Trapped in Guantanamo Bay
Why the Cuban camp has become an asset to the anti-war movement.
|Thursday 22 January 2004|
Phoney basis to panic
Again the UK authorities find no evidence that mobile phones are a threat to health - and again they warn us to be cautious anyway.
Britain's bunker mentality
What kind of message does the UK's fortification of its overseas missions send to the world - and to terrorists?
Start spreading the blues
New year's eve in New York - how risk-aversion turns pleasure into a chore.
Not nice - but not a Nazi
Nietzsche's racist sister gave him his bad reputation.
The Last Samurai
The battle scenes in Tom Cruise's latest blockbuster are superb - so long as you ignore their moral message.
|Friday 23 January 2004|
Don't cheer if Hutton brings down Blair
It would only be a triumph for the Cynicism Party and another setback for any prospect of radical change.
'You are only allowed to see Bosnia in black and white'
Dutch intelligence expert Cees Wiebes tells how America allowed Iran to provide the Bosnian Muslims with weapons and Mujihadeen - and why so few in the Western media reported it.
Sick of work?
Why millions of Britons have made the 'sicky' into a way of life.
|Monday 26 January 2004|
The fame game
spiked editor Mick Hume in The Times (London), on how silly celebs have filled the gap where public life used to be.
What Bethany did
Is a 13-year-old surfer's recovery from a horrific shark attack a blow to therapists peddling victimhood?
'This is the hangover of a major bubble'
Doug Henwood discusses his new book, After the New Economy.
|Tuesday 27 January 2004|
WMD: 'Wasn't My Decision'
As the coalition finds no 'shiny, pointy things' in Iraq, everyone is dodging responsibility for the decision to invade.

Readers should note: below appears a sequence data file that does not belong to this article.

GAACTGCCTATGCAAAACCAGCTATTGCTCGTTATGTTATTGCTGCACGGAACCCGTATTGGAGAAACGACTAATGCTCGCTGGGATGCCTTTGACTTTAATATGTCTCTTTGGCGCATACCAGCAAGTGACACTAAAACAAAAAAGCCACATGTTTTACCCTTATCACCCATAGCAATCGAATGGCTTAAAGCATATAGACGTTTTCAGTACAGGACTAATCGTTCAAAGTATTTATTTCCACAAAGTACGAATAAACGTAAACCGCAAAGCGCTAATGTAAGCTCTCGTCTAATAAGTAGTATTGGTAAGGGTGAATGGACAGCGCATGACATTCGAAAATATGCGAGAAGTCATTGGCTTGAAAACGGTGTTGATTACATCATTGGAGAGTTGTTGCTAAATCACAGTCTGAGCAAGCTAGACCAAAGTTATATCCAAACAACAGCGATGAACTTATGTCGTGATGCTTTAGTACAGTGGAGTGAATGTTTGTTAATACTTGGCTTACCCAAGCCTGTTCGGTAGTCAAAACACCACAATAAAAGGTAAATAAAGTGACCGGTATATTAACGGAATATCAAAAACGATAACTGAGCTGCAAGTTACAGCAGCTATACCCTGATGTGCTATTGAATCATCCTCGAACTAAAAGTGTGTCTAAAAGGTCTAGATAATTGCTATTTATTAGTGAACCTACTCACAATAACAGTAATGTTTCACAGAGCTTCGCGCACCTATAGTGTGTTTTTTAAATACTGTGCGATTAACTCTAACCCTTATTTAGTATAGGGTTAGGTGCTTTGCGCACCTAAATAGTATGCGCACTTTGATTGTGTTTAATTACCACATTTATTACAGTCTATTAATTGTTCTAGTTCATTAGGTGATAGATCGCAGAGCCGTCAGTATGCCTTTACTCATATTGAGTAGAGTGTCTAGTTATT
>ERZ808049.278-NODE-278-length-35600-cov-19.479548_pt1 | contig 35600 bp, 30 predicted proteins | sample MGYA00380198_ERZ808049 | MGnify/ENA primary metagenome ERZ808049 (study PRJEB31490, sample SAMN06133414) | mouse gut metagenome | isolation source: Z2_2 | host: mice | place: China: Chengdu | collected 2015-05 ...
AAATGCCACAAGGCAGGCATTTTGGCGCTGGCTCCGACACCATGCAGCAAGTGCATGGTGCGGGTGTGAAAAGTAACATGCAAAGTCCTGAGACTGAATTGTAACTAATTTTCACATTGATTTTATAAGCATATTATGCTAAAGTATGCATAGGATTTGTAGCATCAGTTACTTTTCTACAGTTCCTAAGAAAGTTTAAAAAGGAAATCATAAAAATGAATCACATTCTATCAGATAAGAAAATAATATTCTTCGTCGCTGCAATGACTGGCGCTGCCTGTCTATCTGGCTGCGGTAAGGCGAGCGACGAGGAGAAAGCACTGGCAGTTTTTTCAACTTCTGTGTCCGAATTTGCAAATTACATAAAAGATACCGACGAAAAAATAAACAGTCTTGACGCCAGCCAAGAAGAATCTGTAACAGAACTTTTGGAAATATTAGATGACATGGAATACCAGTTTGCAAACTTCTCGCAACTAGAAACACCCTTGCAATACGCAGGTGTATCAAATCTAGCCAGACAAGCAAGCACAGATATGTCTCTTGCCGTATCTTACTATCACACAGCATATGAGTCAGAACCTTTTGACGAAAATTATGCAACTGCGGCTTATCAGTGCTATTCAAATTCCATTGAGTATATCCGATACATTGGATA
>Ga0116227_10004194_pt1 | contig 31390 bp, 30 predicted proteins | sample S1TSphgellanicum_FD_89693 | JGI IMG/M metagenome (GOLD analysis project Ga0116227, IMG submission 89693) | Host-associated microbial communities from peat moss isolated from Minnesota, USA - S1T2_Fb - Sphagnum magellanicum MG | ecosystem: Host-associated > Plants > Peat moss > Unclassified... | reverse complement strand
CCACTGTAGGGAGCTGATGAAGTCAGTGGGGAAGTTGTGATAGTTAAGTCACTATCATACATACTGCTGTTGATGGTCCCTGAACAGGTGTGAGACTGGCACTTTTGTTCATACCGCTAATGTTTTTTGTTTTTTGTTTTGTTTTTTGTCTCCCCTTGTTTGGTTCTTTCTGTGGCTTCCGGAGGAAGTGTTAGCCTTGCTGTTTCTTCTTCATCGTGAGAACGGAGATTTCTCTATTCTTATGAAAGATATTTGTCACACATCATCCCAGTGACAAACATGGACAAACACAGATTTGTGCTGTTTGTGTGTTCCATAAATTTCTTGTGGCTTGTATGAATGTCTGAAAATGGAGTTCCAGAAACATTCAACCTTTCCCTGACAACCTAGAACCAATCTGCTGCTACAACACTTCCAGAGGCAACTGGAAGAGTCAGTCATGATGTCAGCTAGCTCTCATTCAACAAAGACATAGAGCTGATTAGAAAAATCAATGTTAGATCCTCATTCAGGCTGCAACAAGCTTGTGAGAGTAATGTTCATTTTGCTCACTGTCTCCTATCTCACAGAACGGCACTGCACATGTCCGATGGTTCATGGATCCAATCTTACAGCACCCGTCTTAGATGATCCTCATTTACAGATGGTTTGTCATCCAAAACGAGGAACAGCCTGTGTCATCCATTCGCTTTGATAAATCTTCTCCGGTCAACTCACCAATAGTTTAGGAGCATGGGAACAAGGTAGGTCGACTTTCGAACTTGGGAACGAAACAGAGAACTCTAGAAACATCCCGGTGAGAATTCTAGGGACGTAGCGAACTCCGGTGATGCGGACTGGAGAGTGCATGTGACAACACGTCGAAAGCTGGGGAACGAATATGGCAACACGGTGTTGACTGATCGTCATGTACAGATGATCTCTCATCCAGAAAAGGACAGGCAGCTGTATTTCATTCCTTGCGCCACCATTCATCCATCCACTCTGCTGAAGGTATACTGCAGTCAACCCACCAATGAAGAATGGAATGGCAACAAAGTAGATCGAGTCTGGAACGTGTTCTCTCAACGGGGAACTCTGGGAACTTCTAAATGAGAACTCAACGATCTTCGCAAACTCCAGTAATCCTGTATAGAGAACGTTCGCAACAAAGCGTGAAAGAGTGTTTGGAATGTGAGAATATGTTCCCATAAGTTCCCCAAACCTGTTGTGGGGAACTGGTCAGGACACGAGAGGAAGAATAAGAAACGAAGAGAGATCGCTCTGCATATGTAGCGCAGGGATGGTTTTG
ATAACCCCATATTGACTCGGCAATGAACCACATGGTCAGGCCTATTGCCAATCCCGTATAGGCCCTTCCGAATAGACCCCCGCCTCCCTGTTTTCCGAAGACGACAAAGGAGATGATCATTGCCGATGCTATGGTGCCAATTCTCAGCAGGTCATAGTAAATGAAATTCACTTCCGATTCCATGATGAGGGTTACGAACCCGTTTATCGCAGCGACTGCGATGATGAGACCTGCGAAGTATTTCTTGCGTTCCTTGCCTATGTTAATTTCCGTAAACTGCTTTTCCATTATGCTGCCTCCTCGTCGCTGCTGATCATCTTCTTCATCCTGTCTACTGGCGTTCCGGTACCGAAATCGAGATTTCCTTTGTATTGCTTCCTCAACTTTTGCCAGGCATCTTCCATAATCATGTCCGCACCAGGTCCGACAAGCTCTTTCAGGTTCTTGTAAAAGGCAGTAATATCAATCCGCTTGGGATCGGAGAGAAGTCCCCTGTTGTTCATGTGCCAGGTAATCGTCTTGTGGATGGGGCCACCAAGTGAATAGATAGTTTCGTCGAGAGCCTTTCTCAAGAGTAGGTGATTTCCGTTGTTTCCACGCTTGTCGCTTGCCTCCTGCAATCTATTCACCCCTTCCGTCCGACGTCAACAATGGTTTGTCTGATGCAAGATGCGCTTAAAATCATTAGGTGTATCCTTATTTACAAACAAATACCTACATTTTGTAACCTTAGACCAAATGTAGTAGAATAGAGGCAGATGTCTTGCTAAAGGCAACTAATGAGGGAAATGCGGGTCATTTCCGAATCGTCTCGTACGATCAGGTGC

With official equivocation over animal experiments, it isn't surprising that plans for a world-class primate research lab at Cambridge have been axed.
Body parts scandal comes to court
Two thousand UK families are suing the NHS over the removal and retention of deceased family members' body parts - but do they have a case?
|Wednesday 28 January 2004|
What mammography misses
A breast cancer specialist questions the wisdom of the UK government’s screening programme.
A blurred vision
Why the UK government has trouble drawing the line on drugs.
Who needs parents?
When the body that regulates UK fertility treatment asks 'what are fathers for?', it is really questioning the point of parents.
Tools of War and Peace
Anti-globalisation protesters hate landmines - but what will they make of a genetically modified landmine detector?
Mentioning the N-word has become a cowardly way of shutting down debate.
With its low-key focus on the developing world, the World Summit on the Information Society suffered from a poverty of ideas.
|Thursday 29 January 2004|
Those who pinned their hopes on the Hutton Inquiry have pulled off the remarkable achievement of making the Blair government look good.
|Friday 30 January 2004|
BBC: cut the crap
The BBC is a broadcaster, not a political opposition.
The chilling of investigative journalism
Law lords should not judge what reporters can and cannot say.
TV UK, 30 January
Two documentaries on the miners' strike give a window on another age.